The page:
Can’t swing a new house because of equity?

Title Insurance

iStock_000020075032_LargeCan’t swing that new house because you don’t have enough equity in the house you already own?

If you currently find yourself in this situation, don’t worry you’re not alone. Statistics show that just over 10% of all homeowners either owes what their house is worth on their existing mortgage or they’re underwater. This is not only a problem for twenty-five million homeowners across the nation, but it’s a problem for the real estate industry and the economy.

You see first time homebuyers are beginning to feel more comfortable entering the market and the high end market (over $1 million) has been showing strength for some time now, but the move-up market continues to lag behind. When you hear that there’s a lack of inventory, that’s because the move-up buyers aren’t moving.

So what’s the answer to fixing your equity problem?

As I see it, there are two options to consider before giving up or just depleting your savings to make it happen.

  1. Try selling your current home on your own and avoid the commission altogether.
  2. Hire a real estate agent/broker that understands your situation as well as the current economy and can offer solutions to the traditional 5%-6% commission.

Now I’ll be the first to tell you that selling your home on your own isn’t always the easiest thing to do and not everyone has the temperament or patience to do it, but it’s not impossible with the right game plan. In fact, a recently published report at lists Philadelphia at number five on their top twenty FSBO markets across the country.  See the article on

If you decide to give it a shot on your own, make sure that you’re well prepared.  Price the house to sell, declutter and don’t take it personally. Not everyone is going to love your house, so don’t get offended or too emotional. Also, be prepared for every real estate agent who solicits your neighborhood to call or stop by and try to convince you that you can’t do it without them.  Do your research by visiting online resources such as where you’ll find FSBO services and tips on marketing your home:  For Sale By Owner: A Step by Step Guide to Selling Your Home.

The second alternative might be the answer if you’re not up to the challenge of selling the house on your own, but you need to keep the costs low to make the move possible.

If you have one house to sell and will be buying another using the same real estate agent, get them to discount their side of the commission. Now this suggestion is like kryptonite to real estate brokers and agents, but here in the real world it’s just considered smart business and we work with some savvy real estate professionals who do it all of the time.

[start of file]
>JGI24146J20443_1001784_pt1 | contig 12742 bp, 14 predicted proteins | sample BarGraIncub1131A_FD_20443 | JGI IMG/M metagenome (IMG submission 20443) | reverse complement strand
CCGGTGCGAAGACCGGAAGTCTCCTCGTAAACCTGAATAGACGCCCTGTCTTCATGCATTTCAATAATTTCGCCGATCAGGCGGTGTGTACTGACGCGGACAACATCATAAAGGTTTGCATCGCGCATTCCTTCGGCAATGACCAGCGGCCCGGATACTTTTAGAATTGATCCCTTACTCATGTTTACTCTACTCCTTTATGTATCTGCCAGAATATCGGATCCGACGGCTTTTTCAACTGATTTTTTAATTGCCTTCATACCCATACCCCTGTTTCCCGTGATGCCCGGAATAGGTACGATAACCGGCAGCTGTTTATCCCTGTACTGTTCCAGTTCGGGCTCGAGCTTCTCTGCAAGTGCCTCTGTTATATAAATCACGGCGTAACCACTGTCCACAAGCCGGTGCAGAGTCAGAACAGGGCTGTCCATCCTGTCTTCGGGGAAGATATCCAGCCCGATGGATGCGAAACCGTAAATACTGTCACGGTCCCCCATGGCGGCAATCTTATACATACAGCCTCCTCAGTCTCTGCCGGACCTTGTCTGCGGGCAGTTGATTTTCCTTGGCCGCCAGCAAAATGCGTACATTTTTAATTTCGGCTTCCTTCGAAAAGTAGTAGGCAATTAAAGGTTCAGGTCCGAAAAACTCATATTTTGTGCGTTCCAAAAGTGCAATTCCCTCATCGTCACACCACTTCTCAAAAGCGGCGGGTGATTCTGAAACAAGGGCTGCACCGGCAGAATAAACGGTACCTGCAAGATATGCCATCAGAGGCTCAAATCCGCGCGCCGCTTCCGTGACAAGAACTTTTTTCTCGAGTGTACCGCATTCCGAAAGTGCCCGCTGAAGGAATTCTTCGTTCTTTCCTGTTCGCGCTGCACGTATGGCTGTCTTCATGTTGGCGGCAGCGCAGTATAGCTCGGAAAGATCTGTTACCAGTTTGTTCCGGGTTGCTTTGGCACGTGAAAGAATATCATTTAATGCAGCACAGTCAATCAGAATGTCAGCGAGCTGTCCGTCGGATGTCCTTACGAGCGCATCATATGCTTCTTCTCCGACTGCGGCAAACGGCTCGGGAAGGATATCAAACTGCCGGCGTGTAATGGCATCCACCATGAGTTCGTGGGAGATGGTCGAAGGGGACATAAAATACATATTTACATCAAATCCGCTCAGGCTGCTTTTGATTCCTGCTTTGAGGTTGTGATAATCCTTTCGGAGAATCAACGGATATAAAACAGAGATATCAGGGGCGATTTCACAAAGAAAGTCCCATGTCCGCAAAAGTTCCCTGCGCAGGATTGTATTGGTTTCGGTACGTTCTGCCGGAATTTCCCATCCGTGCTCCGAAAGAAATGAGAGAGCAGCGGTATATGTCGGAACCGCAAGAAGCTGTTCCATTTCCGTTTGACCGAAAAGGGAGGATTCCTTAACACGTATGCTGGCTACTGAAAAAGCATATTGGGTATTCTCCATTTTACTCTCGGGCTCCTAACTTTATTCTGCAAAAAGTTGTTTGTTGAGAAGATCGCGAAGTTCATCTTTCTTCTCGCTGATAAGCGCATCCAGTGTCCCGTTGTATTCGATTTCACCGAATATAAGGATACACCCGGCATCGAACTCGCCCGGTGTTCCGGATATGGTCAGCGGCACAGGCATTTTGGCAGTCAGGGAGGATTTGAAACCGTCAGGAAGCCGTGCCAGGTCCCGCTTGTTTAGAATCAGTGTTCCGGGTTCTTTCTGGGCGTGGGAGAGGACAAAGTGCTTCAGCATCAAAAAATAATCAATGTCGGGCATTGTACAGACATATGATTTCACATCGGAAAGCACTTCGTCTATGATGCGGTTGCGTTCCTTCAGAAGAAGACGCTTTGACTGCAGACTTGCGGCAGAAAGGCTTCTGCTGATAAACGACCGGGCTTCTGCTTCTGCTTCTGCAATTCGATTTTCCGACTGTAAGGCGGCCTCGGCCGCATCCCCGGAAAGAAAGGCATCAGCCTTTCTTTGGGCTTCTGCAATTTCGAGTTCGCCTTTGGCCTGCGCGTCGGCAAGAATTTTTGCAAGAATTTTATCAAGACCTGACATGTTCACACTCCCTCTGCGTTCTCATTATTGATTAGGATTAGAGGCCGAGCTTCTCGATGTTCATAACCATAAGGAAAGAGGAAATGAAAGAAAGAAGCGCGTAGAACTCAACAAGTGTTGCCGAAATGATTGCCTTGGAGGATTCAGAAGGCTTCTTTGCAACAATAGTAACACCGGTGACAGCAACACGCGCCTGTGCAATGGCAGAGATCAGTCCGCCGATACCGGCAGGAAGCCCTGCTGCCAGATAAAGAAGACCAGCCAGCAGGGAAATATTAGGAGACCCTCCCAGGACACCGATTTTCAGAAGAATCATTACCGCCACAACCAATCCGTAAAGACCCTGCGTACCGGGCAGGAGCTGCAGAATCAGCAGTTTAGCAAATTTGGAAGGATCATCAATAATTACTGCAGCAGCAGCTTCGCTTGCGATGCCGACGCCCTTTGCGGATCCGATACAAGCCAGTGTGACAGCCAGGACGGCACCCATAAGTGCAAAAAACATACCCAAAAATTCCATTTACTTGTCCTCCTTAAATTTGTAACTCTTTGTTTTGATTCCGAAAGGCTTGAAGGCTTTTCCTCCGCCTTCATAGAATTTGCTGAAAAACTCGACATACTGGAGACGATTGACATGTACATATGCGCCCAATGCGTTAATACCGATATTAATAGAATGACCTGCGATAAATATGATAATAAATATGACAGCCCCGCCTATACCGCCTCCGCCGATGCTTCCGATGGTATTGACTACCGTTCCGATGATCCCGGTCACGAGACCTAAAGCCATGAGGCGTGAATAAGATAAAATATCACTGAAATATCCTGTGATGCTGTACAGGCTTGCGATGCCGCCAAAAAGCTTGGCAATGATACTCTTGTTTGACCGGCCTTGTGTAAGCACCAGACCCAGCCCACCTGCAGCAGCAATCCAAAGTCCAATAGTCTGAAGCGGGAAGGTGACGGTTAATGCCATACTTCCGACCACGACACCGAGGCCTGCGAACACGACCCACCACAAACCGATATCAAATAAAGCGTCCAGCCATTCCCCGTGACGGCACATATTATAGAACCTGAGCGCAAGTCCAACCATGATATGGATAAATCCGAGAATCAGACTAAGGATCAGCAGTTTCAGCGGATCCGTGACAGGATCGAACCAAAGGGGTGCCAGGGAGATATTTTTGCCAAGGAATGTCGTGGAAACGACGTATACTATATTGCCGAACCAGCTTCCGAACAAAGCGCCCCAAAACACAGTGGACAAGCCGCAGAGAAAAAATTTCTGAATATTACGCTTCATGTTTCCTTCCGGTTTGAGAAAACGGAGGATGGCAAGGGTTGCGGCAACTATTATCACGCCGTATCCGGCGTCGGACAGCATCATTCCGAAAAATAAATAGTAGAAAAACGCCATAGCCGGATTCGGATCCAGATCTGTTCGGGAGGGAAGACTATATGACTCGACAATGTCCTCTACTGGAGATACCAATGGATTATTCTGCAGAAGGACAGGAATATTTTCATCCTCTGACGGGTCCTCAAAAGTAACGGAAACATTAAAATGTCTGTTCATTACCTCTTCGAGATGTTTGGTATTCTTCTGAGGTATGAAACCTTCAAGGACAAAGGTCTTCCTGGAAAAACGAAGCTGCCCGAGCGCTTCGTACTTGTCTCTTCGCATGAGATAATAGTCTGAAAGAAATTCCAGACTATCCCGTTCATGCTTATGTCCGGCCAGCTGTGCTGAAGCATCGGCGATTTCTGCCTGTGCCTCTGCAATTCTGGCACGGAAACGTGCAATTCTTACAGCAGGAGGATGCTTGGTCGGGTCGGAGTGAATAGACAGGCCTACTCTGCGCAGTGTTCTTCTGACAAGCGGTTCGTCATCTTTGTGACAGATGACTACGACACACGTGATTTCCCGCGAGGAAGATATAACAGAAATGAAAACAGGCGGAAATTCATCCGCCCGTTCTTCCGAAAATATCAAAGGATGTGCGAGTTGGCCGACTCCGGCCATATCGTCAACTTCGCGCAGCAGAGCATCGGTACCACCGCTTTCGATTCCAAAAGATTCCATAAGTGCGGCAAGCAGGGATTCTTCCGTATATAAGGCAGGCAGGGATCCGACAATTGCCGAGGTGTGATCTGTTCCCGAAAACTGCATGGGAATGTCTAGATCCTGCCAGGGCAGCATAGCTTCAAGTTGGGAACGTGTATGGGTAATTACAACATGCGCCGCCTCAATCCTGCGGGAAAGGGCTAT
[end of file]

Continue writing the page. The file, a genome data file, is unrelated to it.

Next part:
We recently handled a closing for a couple selling their house who needed to bring $6,000 to the closing table in order to sell their house, because they had very little equity. They paid off their mortgage, paid the buyer’s agent a generous $7,625 commission and their portion of the real estate transfer tax. Their agent (the listing agent) did not take a commission. When the closing was over, I asked the agent if she was related to the sellers. She said no and when I asked why she wasn’t paid a commission, she explained that the young couple couldn’t afford it. They needed the money that she would have charged them in commission to purchase their next home or they would not have been able to move.

By waiving her portion of the commission they were able to sell their home and buy a $450,000 home. She went on to explain that she met this couple at an open-house where they told her that they didn’t think that they could move because they met with more than five other agents who suggested that in order to sell their existing house they would need to borrow money from family, their 401k or just wait until values increased. Not one of the agents could see the “big picture,” that by waiving one commission they would be rewarded with a larger commission on the buy side. Their agent earned a $12,000 commission and two new buyer referrals from her very appreciative customers.

Although many times people who aren’t very familiar with the process aren’t sure who to turn to for advice when it comes to real estate and mortgages. Your mom’s neighbor’s daughter who just passed her real estate exam might not be the answer. We believe that independent title insurance companies are a great resource for helping you put the right team in place. Because we are the coordinator of the entire transaction we have to be experts in all phases of the transaction. An experienced real estate or mortgage professional might close 3-6 transactions a month, while an experienced independent title/settlement company will close 60-100 transactions each month. We witness both the good and the bad and can provide you with a list of competent real estate professionals that are worth considering, and conversely tell you who to avoid.

Bottom line… If money is tight and selling your house on your own isn’t the right answer for you, there are other options. Studies say that everyone knows three to four real estate agents. Whether or not it’s one of the four, keep looking until you find the right one.

As always, if you have a general real estate question or you’d like a second opinion on a real estate matter just text, email, call or contact us on Facebook, Twitter or LinkedIn.

frank profilePosted by Frank Dowd, Founder
Associates Land Transfer Company, LLC
(215) 699-1200

Get a complete and accurate title insurance quote.

Comments (0)